Former Broadcom Engineer Sentenced To Eight Months In Prison For Theft Of Trade Secrets

Peter Kisang Kim, a former Broadcom Inc. engineer, was sentenced Tuesday to eight months in prison for trade secret theft involving Broadcom trade secrets. The sentence was handed down by the District Judge Beth Labson Freeman in San Jose.

Kim, 51, a resident of Ben Lomond, pleaded guilty to the crimes on May 10.

Broadcom is headquartered in San Jose and its products include networking chips used in equipment sold worldwide, including for enterprise and data center networking.

In July 2020, Kim had been employed by Broadcom for over 20 years and worked as a principal design engineer at the company, according to prosecutors.  He worked on various Broadcom products during his time at the company, including the Trident family of chips frequently used in high-volume data centers.

Kim resigned from Broadcom in July 2020, and in the days before he left Broadcom, he admitted to prosecutors that he copied more than 500 Broadcom files from its document repository system. In pleading to trade secret theft, Kim admitted to possessing Broadcom trade secrets related to the Trident family of chips, including those contained in test plans, design verification environment files and design specifications.

He admitted that he knowingly possessed the Broadcom trade secrets knowing that he took them from Broadcom.  He also acknowledged that Broadcom took reasonable measures to keep the Broadcom trade secrets secret, including by storing the trade secrets on non-public document repositories in which the access permissions were restricted, requiring appropriate nondisclosure agreements to be executed before the trade secrets could be shared outside Broadcom, and in view of the confidentiality agreements Kim signed with Broadcom and the annual trainings he received, among other things.

Less than two weeks after he left Broadcom in 2020, Kim began working as IC Design Verification Director for a startup company based in the People’s Republic of China, according to U.S. Attorney Stephanie M. Hinds and FBI Special Agent in Charge Sean Ragan.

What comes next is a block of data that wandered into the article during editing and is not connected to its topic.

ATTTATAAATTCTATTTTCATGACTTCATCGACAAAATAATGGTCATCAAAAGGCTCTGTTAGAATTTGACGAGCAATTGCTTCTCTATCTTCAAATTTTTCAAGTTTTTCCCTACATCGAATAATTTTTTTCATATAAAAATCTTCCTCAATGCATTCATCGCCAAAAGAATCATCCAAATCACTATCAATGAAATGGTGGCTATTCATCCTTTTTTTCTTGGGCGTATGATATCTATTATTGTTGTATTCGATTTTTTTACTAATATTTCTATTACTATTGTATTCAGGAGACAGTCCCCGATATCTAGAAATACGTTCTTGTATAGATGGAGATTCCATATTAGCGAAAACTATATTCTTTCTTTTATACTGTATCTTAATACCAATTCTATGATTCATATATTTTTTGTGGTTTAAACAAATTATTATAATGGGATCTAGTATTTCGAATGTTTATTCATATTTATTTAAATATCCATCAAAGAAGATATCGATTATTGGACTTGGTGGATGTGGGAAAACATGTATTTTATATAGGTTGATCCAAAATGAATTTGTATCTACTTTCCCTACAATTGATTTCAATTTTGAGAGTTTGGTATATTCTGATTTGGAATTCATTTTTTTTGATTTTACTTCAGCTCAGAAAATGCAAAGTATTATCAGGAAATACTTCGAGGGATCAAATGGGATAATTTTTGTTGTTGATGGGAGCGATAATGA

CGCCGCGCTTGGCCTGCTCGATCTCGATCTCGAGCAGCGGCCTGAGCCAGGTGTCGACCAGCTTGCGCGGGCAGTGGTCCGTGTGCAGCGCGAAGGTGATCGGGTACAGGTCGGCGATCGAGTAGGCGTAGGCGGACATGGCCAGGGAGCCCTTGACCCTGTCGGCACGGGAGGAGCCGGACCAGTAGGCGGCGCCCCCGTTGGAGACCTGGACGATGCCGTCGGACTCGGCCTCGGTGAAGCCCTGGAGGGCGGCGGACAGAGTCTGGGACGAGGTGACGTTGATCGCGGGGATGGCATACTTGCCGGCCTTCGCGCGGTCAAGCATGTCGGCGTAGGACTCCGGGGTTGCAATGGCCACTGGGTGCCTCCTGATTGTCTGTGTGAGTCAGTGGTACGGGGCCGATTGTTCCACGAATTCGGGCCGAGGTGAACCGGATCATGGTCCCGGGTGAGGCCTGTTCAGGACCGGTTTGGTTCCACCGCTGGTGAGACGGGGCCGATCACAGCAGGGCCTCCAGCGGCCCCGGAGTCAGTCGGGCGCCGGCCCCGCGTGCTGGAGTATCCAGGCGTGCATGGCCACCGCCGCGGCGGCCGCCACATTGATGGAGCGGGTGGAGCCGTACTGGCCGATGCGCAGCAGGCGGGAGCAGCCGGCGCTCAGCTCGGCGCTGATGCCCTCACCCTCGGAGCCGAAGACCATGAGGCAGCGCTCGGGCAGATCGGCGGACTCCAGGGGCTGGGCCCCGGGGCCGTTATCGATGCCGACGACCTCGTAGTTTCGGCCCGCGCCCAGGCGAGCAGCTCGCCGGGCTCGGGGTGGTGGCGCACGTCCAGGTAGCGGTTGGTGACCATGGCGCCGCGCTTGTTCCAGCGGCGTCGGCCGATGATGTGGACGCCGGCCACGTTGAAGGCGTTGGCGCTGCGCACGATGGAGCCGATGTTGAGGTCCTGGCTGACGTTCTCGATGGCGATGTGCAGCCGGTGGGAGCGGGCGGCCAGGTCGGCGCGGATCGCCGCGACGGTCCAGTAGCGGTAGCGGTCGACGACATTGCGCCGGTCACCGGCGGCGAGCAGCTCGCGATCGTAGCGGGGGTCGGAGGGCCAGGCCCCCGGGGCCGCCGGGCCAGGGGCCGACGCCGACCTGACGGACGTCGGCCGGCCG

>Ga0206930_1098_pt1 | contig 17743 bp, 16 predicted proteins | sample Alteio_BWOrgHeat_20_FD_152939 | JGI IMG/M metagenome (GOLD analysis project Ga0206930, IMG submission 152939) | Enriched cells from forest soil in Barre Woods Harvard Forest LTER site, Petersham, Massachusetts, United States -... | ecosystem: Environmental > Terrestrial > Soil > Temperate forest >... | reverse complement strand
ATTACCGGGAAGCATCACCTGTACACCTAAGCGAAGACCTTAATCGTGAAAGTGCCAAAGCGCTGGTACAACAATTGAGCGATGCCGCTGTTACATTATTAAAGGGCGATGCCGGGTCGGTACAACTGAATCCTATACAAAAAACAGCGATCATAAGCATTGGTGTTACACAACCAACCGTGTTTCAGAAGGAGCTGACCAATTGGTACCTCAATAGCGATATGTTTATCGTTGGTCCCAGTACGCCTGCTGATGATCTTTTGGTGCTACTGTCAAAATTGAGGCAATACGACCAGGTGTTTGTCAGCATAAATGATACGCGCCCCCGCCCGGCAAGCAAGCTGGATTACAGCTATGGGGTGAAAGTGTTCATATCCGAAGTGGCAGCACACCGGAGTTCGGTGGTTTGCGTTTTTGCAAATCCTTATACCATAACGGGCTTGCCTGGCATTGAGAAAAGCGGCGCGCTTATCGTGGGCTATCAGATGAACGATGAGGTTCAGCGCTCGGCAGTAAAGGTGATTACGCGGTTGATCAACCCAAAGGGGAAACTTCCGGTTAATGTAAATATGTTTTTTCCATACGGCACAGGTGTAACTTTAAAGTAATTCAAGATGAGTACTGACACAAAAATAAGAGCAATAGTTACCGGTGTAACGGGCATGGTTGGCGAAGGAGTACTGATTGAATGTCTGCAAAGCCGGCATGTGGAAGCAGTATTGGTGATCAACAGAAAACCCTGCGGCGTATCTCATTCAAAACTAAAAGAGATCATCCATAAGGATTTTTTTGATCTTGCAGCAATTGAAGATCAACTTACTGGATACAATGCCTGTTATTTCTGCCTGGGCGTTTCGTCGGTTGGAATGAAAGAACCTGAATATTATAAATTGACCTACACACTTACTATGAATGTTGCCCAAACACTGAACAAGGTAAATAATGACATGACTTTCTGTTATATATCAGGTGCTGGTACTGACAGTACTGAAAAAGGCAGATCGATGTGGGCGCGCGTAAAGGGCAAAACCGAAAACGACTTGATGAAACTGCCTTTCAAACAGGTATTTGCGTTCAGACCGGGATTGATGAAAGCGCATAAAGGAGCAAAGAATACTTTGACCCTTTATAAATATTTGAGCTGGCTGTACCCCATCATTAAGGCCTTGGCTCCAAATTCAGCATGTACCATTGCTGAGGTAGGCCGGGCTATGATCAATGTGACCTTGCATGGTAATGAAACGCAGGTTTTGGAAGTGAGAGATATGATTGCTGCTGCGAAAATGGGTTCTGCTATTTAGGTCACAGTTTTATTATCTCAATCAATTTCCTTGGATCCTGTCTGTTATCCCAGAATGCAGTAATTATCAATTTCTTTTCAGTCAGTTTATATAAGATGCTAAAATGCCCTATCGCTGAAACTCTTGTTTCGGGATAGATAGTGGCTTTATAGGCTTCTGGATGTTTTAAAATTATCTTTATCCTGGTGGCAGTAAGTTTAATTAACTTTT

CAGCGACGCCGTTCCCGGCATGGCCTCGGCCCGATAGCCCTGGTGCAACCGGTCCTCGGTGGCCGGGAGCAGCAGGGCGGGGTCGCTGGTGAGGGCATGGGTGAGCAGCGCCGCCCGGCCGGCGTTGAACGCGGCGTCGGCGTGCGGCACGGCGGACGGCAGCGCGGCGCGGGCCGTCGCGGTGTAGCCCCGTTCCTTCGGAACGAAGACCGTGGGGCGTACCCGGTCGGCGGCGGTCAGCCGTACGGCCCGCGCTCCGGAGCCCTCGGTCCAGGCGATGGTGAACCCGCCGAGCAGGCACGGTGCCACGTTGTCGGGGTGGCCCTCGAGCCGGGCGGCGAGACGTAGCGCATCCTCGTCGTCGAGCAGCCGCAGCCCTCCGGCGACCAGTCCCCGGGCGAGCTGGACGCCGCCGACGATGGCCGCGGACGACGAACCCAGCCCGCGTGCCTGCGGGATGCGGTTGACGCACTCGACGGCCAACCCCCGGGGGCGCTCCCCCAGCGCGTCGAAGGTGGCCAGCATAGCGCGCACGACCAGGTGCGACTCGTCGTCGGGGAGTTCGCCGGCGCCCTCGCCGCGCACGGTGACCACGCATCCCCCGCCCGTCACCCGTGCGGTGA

Kim acknowledged in his plea agreement that the company was new seeking to become a leading chip designer focused on China’’s domestic market for networking chips at the time.

During Kim’s employment at his new company, prosecutors said Kim repeatedly accessed and referenced Broadcom trade secrets on his personal electronic devices as well as the laptop issued by his new employer. Kim also reviewed the Broadcom trade secrets on his company-issued laptop while also working on verification, test plan, and architecture documents for his new employer.

Kim admitted in his plea agreement that, having taken the Broadcom trade secrets for reference purposes, he knew that having them could advance the quality of his work as an employee for his new employer and therefore economically benefit the company.

Kim also admitted that he knew that his actions could injure Broadcom, including because his new employer was seeking to become a competitor to Broadcom by developing competing products abroad.

A federal grand jury indicted Kim last November, charging him with 18 counts of trade secret theft associated with Broadcom.  Pursuant to his plea agreement, Kim pleaded guilty to three counts. In accordance with the terms of his plea agreement, the remaining counts were dismissed in connection with his sentencing.

In addition to the prison term, Judge Freeman imposed a three-year term of supervised release on Kim following incarceration, restitution to the victim Broadcom, and a fine.


One Comment

  1. Wow, what a shocker! China ripping off trade secrets. We are fools.

    I would be interested in knowing if he was a US citizen.

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